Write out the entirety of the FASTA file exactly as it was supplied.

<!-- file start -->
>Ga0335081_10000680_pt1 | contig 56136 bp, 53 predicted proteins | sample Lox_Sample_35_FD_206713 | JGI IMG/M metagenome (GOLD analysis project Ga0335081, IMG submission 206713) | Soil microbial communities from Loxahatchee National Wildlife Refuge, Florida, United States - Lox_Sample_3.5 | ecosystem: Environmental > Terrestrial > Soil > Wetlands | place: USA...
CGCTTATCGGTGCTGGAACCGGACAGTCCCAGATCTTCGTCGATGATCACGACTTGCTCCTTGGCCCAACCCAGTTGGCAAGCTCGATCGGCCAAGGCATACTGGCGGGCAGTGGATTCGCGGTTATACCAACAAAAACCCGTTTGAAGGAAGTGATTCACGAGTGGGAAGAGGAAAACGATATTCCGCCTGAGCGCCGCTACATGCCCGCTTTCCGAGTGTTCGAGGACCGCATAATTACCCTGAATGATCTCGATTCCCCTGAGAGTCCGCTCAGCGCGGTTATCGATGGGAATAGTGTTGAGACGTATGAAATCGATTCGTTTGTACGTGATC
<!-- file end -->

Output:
>Ga0335081_10000680_pt1 | contig 56136 bp, 53 predicted proteins | sample Lox_Sample_35_FD_206713 | JGI IMG/M metagenome (GOLD analysis project Ga0335081, IMG submission 206713) | Soil microbial communities from Loxahatchee National Wildlife Refuge, Florida, United States - Lox_Sample_3.5 | ecosystem: Environmental > Terrestrial > Soil > Wetlands | place: USA...
CGCTTATCGGTGCTGGAACCGGACAGTCCCAGATCTTCGTCGATGATCACGACTTGCTCCTTGGCCCAACCCAGTTGGCAAGCTCGATCGGCCAAGGCATACTGGCGGGCAGTGGATTCGCGGTTATACCAACAAAAACCCGTTTGAAGGAAGTGATTCACGAGTGGGAAGAGGAAAACGATATTCCGCCTGAGCGCCGCTACATGCCCGCTTTCCGAGTGTTCGAGGACCGCATAATTACCCTGAATGATCTCGATTCCCCTGAGAGTCCGCTCAGCGCGGTTATCGATGGGAATAGTGTTGAGACGTATGAAATCGATTCGTTTGTACGTGATC